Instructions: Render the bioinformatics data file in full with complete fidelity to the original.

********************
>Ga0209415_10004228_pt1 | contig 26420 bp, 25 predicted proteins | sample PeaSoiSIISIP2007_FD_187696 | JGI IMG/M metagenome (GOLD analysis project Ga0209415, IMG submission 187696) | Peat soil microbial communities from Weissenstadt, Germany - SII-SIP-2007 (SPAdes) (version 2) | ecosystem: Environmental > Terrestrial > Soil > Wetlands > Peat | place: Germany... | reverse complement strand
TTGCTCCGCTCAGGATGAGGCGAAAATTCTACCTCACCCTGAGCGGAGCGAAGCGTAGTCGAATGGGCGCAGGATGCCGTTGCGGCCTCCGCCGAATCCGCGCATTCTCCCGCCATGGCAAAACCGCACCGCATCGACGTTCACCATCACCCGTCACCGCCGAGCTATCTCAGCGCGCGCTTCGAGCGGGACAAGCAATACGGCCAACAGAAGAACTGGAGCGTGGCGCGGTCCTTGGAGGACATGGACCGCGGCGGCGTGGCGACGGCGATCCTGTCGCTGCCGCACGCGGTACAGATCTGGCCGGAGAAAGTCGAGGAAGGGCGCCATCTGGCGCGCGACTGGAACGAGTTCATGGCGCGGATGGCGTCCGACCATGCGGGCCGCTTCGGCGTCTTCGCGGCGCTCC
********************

>Ga0209415_10004228_pt1 | contig 26420 bp, 25 predicted proteins | sample PeaSoiSIISIP2007_FD_187696 | JGI IMG/M metagenome (GOLD analysis project Ga0209415, IMG submission 187696) | Peat soil microbial communities from Weissenstadt, Germany - SII-SIP-2007 (SPAdes) (version 2) | ecosystem: Environmental > Terrestrial > Soil > Wetlands > Peat | place: Germany... | reverse complement strand
TTGCTCCGCTCAGGATGAGGCGAAAATTCTACCTCACCCTGAGCGGAGCGAAGCGTAGTCGAATGGGCGCAGGATGCCGTTGCGGCCTCCGCCGAATCCGCGCATTCTCCCGCCATGGCAAAACCGCACCGCATCGACGTTCACCATCACCCGTCACCGCCGAGCTATCTCAGCGCGCGCTTCGAGCGGGACAAGCAATACGGCCAACAGAAGAACTGGAGCGTGGCGCGGTCCTTGGAGGACATGGACCGCGGCGGCGTGGCGACGGCGATCCTGTCGCTGCCGCACGCGGTACAGATCTGGCCGGAGAAAGTCGAGGAAGGGCGCCATCTGGCGCGCGACTGGAACGAGTTCATGGCGCGGATGGCGTCCGACCATGCGGGCCGCTTCGGCGTCTTCGCGGCGCTCC